Earthlight (EL) sightings may date back as far as recorded history. Possible Earthlight encounters may be described in the Bible. In areas of the globe where ELs occur, reports of sightings go back decades if not centuries and millennia. In ancient times, the science to explain Earthlights did not exist. Aboriginal people used religion, superstition and the supernatural to describe and explain phenomena that they experienced but could not comprehend.

Worldwide, Earthlights have evoked strong associations with ghosts and spirits in those who witnessed them. In Marfa, Texas, where Earthlights frequently occur, around 1850 an Apache chief named Alsate was executed by the Mexican Rurales. Native Americans believed the lights were the spirit of Alsate, trying to rejoin his people. In Australia, aboriginal people believed light sightings to be the spirits of their ancestors who watch and control them. In parts of the American south, the lights are known as “ghost lights” and are associated with the supernatural. Even in Southern Arizona, sightings are called “spook lights.” Other cultures regard Earthlights as natural but unexplainable. In Yakima, Washington, Native Americans accepted frequent sightings of lights dating back to legends of their great grandfathers as well as contemporary sightings as part of “mother earth.” Sightings have occurred near fault lines in the UK, prompting author Paul Devereux to coin the phrase “Earthlight” used by this web site. Accounts of contemporary Marfa Texas close up encounters can be found in a book by Judith M. Bureske, Ph. D. 1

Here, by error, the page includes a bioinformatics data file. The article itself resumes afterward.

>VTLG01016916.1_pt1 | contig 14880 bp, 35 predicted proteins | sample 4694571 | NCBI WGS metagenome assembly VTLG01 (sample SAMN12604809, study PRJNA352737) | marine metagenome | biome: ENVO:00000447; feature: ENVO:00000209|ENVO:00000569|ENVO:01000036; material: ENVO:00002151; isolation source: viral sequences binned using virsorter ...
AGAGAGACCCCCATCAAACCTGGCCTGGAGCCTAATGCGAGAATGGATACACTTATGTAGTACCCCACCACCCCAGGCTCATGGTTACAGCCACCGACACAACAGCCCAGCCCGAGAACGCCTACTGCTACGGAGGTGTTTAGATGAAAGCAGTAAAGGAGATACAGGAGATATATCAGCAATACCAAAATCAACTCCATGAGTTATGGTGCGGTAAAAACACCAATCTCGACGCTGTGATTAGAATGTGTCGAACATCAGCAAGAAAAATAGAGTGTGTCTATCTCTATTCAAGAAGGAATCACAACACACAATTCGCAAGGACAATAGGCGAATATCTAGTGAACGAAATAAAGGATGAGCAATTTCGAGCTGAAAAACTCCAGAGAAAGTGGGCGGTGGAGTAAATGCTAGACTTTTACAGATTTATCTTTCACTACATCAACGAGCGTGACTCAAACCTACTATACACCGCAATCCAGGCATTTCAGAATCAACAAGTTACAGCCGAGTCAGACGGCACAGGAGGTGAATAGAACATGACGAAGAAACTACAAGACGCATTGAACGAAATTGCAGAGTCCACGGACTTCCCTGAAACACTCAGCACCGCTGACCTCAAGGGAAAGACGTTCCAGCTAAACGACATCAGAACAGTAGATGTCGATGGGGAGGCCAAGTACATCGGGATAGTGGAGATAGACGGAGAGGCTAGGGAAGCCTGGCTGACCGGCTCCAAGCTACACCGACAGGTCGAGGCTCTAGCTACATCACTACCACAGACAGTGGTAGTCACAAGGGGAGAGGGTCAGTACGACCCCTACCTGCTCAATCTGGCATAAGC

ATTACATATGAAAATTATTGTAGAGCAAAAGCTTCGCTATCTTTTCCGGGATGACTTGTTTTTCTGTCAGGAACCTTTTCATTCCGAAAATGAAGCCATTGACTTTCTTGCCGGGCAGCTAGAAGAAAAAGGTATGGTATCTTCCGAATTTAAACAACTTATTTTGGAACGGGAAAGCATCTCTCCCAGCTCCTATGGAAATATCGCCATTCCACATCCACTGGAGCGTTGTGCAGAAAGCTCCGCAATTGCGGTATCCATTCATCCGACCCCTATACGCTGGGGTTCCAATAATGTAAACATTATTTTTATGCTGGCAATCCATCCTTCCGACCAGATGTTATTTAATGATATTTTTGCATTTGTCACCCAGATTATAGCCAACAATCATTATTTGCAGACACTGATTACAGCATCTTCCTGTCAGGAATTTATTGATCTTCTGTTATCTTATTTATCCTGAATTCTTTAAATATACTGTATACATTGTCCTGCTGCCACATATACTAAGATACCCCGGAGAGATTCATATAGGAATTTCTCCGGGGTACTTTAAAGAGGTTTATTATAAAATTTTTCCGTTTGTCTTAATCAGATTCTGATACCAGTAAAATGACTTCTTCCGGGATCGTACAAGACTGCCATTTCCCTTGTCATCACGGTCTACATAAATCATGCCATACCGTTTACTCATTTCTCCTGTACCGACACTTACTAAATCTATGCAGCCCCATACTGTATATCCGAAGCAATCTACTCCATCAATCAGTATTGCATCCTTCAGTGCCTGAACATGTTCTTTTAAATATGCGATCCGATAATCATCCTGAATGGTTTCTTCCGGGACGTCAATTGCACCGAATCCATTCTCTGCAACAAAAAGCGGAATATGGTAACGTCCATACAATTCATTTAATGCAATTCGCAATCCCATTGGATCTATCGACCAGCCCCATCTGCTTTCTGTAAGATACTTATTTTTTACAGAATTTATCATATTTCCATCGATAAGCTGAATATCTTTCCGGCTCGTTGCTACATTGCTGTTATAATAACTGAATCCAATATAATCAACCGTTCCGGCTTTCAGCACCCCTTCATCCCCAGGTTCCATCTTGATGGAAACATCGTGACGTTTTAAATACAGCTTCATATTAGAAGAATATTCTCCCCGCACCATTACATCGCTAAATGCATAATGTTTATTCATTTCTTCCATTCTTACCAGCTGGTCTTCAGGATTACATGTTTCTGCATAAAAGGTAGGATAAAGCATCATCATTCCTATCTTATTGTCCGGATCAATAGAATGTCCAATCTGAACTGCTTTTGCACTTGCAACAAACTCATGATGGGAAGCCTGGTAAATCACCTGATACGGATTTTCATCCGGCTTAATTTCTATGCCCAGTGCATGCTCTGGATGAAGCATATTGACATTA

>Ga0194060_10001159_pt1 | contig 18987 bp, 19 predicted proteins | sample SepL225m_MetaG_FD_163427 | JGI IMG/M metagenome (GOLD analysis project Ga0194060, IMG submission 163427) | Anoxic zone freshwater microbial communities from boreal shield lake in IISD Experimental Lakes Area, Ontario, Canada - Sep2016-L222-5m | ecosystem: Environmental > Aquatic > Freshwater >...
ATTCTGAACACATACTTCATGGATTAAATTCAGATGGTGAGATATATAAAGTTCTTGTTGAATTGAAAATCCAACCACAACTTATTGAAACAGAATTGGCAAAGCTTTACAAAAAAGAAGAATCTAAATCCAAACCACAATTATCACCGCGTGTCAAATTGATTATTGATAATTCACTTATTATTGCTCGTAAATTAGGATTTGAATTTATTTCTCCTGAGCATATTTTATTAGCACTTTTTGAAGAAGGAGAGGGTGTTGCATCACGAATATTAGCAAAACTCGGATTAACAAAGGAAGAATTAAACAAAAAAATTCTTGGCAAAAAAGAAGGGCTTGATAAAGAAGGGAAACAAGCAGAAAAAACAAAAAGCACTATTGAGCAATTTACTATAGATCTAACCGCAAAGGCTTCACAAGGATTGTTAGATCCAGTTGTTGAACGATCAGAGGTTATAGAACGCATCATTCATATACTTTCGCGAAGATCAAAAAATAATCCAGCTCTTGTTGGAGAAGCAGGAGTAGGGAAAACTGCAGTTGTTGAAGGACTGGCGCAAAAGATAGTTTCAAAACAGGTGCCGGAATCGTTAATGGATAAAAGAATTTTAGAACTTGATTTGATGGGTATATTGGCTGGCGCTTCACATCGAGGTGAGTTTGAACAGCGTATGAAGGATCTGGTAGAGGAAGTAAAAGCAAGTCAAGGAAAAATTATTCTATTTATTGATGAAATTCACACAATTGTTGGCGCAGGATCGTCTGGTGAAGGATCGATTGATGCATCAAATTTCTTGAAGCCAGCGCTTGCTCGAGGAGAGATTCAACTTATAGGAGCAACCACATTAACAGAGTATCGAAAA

There may be some basis in reality for association of the Earthlights with the paranormal. People who have had close encounters with the lights often report unusual sensations, which they have interpreted as mystical or even religious experiences. This may be due to an explainable phenomenon-- human encounter with strong time-varying magnetic fields. Preliminary measurements indicate strong magnetic activity in the vicinity of Earthlights. Canadian neurophysiologist, Michael Persinger, has demonstrated in the laboratory that he can create “religious,” or subjectively “paranormal” experiences in volunteers wearing a helmet that induces such magnetic fields in their brains.

Why have so few scientific studies been done on the Earthlight phenomenon? Probably because Earthlights have been so closely associated with mythological, superstitious, and supernatural lore that many scientists have mistakenly denied the phenomenon exists rather than appreciate the attempts of uneducated populations to describe and document the indescribable.

IEA believes there is a basis of truth in most legends, and that by carefully investigating the gestalt behind the legend, rather than interpretations or taking them at face value, valid and valuable information can be uncovered that may lead to new insights. We take legend seriously as the verbal record of ancient echoes that may have future reverberations.

Page by Marsha Hancock Adams Feb 15, 2004

1.  ”The Marfa Lights”, Bureske, Judith M. , Ocotillo Enterprises, P.O. box 195, Alpine, Texas 79831  <back>